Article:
Browser automation with Helium

When assessing the tools to take care of browser automation to test your new web app. You might instinctively be drawn to Selenium, Cypress or maybe alternative solutions like Puppeteer.

These established libraries are perfect for building frameworks that test the whole of your web application. Whether it’s an eCommerce site, CRM tool, or SaaS product. These tools have been tried and tested by many people, in many situations. And have been proven to be the right solution for most peoples needs.

One of the problems that Selenium has is there is a learning curve to using it well. A learning curve that can be quite steep if you don’t know your way around the DOM. Or know your CSS selector from your XPATH.

Read More

Agile software development and the testing manifesto

Agile is one of the most popular methodologies applied in managing software development. Instead of the term representing a single way of working. There are instead several frameworks which all fit into the umbrella term that agile represents.

From Scrum, Kanban, and one of my favourites, Scrumban. Agile is well suited to modern-day software engineering in which the requirements and plans can constantly change. It is a methodology that can adapt to the projects ongoing needs. And not be rigid and stuck in the ways of only doing things a single way.

One of its main advantages over other methodologies like the traditional waterfall approach. Is that it minimizes risk advocating the use of using time-restricted iterations called sprints.

Read More

Regression testing can never be fully automated

In a software testing context. A regression is when a piece of software inadvertently returns to a previous state. Possibly though the introduction of a new feature or a bug fixes gone wrong.

Something which should never happen.

I have covered what regression testing is here. So feel free to read up on the subject if you’d like!

In that article. I stated that the aim of 100% of regression tests being automated should never be the goal. And in this blog post, I want to expand on that a little further.

Automating a subset of your regression tests can bring a lot of advantages to your testing strategy. From being able to free up a testing team from running long and large amounts of repetitive tasks. Allowing for increased accuracy of the tests which are run. Not to mention the distinct advantage of running your regression suite as soon as a new build of your software is released. Enabling faster feedback on the quality of your new software build.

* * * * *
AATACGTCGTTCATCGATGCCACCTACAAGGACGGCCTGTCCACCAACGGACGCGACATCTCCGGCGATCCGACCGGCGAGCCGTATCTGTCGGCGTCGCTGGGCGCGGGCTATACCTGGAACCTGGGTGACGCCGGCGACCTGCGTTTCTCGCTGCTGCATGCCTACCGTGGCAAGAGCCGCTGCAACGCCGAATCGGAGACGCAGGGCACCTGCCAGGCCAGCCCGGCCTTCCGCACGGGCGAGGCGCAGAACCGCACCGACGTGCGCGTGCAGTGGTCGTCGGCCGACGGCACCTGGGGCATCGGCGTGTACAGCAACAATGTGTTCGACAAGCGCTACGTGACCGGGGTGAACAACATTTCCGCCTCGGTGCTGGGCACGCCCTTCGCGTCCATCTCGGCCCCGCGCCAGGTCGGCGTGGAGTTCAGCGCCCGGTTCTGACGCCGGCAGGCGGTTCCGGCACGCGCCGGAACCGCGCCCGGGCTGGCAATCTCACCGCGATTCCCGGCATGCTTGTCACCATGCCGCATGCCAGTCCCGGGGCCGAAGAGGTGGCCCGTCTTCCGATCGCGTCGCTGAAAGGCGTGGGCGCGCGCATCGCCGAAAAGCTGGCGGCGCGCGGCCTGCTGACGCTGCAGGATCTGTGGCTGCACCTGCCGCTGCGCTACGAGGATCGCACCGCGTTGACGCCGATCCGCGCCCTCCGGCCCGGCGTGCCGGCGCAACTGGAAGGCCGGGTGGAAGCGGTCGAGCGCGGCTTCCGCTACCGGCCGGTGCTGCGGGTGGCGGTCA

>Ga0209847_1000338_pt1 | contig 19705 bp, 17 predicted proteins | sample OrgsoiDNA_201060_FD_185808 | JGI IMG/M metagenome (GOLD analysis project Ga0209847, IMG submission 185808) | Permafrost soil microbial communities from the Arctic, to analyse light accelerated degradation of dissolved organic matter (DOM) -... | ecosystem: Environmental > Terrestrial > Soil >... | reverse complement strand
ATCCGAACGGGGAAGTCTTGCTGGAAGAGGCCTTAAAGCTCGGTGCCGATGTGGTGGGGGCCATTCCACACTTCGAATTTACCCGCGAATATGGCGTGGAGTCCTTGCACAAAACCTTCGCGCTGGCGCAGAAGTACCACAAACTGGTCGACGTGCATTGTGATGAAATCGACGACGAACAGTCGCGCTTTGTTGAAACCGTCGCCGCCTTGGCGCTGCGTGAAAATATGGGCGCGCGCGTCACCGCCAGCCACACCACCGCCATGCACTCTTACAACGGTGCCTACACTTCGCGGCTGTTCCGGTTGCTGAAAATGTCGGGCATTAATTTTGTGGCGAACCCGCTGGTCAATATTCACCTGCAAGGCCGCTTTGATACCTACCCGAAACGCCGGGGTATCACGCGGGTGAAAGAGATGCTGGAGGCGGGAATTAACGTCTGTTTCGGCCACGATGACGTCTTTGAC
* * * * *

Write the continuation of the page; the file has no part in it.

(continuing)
Read More

Four ways to introduce self-care to software testers

Software testers, indeed, most workers in demanding roles around the field of technology. Can experience higher levels of stress, an inability to detach from office life and eventually, complete burnout.

With a never-ending list of tasks to complete. Stake-holders who want to know ‘is it done yet?’ And even the pressures that we put on ourselves to perform at our very best in difficult situations. All of this contributes to feelings of constantly being ‘switched on’ and a sense that it is impossible to disconnect from that part of our lives.

How many times have you read work email late at night because you couldn’t sleep for example? Or answered a Slack message about a work matter while on holiday?

Not that there is anything wrong with doing so. But having a system of healthy boundaries in place to prevent work matters bleeding into your time away from the office. Is an example of seeing something is potentially negative in your life. And then taking the steps to address it in a way that benefits you, and those around you.

Read More

The argument for being a sceptic tester

Are you the type of person that believes (nearly) everything they hear? Never questioning claims, doubting viewpoints, or thinking that you might not be getting the whole truth from people?

Or are you the type of person to challenge claims, have doubts and have a thirst for finding things out for yourself?

There is an advertisement for a wonder product that seems to promise the world and solve all of our problems.

“Can it be true?” We ask.

A policeman pulls over a driver on a Friday night and asks the driver how many drinks they’ve had.

“Only two officer.”

“Really? But you were swerving all other the road…”

Or how about when we’re told that a feature should have no bugs?